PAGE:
Who would want to eat pond scum? As it turns out, humans — for many centuries in Mexico and Africa, and in the U.S. since the 1970s, reports the U.S. National Library of Medicine. But just what is it, what are its benefits and what is the right spirulina dosage?
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There is no standardized spirulina dosage. A variety of dosages have been used in research studies, and supplement manufacturers list their own recommended dosages on product labeling.
What Is Spirulina?
Spirulina is not a plant. Commonly called blue-green algae because of the blue-green pigments it produces, spirulina is not actually an algae either, but a type of bacteria called cyanobacteria. Cyanobacteria grows in saltwater and some freshwater lakes and thrives in warm, nutrient-rich aquatic environments. Its name comes from the spiral shapes in which the bacteria grow, explains Winchester Hospital.
Historically, spirulina was used as a food source. It was first discovered by a Spanish scientist, Hernando Cortez, who observed it being eaten by Aztecs during a visit to Lake Texcoco in the Valley of Mexico. According to an article published in Trends in Food Science & Technology in September 2017, botanists began to study the health benefits of spirulina and then it started to become commercialized for its health benefits.
The first spirulina processing plant was established by the French in 1969. Since then, the popularity of spirulina has skyrocketed in the West, especially in the U.S. where nearly 80 percent of the population consume dietary supplements, according to the Council for Responsible Nutrition.
Read more: The 12 Most Overrated Supplements
What Are Spirulina's Benefits?
Authors of the Trends in Food Science and Technology article refer to spirulina as "the most nutritious, concentrated food that is known to mankind," providing an array of macro and micro nutrients, antioxidants, phytochemicals, probiotics and nutraceuticals.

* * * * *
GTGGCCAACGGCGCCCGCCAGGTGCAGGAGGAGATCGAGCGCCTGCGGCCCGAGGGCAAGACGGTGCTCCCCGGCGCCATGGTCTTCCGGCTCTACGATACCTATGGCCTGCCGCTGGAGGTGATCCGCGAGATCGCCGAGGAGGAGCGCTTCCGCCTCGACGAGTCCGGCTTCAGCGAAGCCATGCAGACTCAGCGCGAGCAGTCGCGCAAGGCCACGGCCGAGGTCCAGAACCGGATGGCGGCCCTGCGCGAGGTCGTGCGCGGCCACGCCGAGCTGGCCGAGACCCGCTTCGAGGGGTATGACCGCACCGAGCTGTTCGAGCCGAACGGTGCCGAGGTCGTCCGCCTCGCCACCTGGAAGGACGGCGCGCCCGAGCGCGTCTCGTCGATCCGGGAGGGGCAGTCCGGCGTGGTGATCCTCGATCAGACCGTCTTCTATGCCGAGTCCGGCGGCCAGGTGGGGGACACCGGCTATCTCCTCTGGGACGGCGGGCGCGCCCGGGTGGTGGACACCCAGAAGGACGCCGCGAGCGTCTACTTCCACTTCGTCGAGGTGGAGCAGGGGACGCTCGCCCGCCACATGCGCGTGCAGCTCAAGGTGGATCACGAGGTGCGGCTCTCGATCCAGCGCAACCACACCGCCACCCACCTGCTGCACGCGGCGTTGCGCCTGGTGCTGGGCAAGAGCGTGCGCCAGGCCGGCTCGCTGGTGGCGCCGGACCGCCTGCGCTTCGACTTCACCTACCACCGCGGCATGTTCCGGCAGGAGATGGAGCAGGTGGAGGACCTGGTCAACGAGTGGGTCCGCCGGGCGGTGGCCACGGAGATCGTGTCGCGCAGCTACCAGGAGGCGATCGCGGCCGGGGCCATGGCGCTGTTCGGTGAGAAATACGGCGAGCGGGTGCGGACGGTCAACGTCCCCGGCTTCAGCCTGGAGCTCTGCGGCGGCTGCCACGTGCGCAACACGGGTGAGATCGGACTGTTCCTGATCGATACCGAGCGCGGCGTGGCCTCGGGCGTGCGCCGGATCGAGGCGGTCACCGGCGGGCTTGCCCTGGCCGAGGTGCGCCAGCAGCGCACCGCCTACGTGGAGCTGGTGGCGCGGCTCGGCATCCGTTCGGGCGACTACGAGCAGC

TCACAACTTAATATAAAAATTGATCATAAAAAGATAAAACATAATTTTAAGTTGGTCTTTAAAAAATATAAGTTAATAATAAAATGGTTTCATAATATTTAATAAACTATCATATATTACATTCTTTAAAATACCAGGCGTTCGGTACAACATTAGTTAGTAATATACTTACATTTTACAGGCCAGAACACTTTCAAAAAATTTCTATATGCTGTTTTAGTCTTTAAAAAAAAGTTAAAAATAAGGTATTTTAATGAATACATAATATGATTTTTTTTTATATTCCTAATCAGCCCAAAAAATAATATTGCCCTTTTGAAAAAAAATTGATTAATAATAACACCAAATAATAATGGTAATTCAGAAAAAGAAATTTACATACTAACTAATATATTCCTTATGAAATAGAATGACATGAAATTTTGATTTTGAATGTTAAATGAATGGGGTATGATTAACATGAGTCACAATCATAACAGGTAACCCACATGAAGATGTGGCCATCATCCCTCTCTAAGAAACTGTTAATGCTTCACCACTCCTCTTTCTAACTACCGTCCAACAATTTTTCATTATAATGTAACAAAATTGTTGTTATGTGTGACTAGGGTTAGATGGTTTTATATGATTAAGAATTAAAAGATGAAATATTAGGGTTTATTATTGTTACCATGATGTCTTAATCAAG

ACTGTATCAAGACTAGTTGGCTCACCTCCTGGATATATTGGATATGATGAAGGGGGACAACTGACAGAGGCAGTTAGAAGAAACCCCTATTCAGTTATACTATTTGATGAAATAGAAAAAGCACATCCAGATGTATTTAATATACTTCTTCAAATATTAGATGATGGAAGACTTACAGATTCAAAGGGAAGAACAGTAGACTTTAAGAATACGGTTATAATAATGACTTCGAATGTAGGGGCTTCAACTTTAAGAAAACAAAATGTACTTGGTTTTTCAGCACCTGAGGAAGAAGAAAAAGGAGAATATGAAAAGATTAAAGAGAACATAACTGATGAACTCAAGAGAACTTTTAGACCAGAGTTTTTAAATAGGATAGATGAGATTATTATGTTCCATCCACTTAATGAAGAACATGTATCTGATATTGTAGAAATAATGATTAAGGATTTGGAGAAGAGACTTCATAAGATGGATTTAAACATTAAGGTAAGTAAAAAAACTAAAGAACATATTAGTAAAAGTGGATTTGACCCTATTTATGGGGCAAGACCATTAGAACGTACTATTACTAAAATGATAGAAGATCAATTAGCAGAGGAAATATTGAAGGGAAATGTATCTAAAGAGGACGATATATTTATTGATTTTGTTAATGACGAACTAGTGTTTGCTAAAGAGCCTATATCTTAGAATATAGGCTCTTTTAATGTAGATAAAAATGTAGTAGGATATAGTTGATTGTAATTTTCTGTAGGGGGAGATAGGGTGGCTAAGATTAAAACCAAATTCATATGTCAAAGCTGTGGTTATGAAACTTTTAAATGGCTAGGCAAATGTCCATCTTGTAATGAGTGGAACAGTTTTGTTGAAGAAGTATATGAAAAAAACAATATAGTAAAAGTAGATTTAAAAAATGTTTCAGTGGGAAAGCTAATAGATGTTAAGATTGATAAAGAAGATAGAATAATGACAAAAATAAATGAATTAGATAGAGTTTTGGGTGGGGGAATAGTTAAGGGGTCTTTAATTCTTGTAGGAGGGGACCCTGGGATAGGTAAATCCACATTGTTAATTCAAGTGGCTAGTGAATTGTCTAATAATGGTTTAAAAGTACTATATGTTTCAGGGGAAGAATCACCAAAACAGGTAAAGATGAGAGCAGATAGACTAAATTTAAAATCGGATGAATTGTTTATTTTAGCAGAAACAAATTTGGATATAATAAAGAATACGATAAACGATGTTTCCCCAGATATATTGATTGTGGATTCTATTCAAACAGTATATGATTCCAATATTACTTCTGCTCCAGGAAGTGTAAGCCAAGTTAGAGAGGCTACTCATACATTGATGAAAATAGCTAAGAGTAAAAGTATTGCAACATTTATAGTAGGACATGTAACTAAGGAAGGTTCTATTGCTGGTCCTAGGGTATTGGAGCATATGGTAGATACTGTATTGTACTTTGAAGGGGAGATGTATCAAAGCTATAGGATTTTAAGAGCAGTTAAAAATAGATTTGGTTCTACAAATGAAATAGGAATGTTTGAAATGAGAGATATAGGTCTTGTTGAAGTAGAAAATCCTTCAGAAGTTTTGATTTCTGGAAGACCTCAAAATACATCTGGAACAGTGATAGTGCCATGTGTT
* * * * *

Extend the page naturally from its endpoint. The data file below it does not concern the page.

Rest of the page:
Compared to other plant foods, spirulina is a richer source of protein, which comprises 60 percent of its dry weight, reports Harvard Health Publishing. According to USDA data, 1 tablespoon of dried spirulina provides 4 grams of protein — nearly 10 percent of the recommended daily intake for women established by the Food and Nutrition Board of the National Academies of Sciences, Engineering, and Medicine. With only 20 calories in that tablespoon, it's a low-calorie source of protein for those who are following a low-calorie, plant-based diet.
Spirulina is a good source of the mineral iron, with 1 tablespoon providing 25 percent of the recommended daily intake for men and postmenopausal women and 11 percent of the recommended intake for premenopausal women, according to the National Institutes of Health. It's also a source of several fatty acids, including gamma-linoleic acid (GLA), an essential fatty acid that must be obtained from the diet. As a type of omega-6 fatty acid, GLA plays a role in energy production and bone, skin and hair health.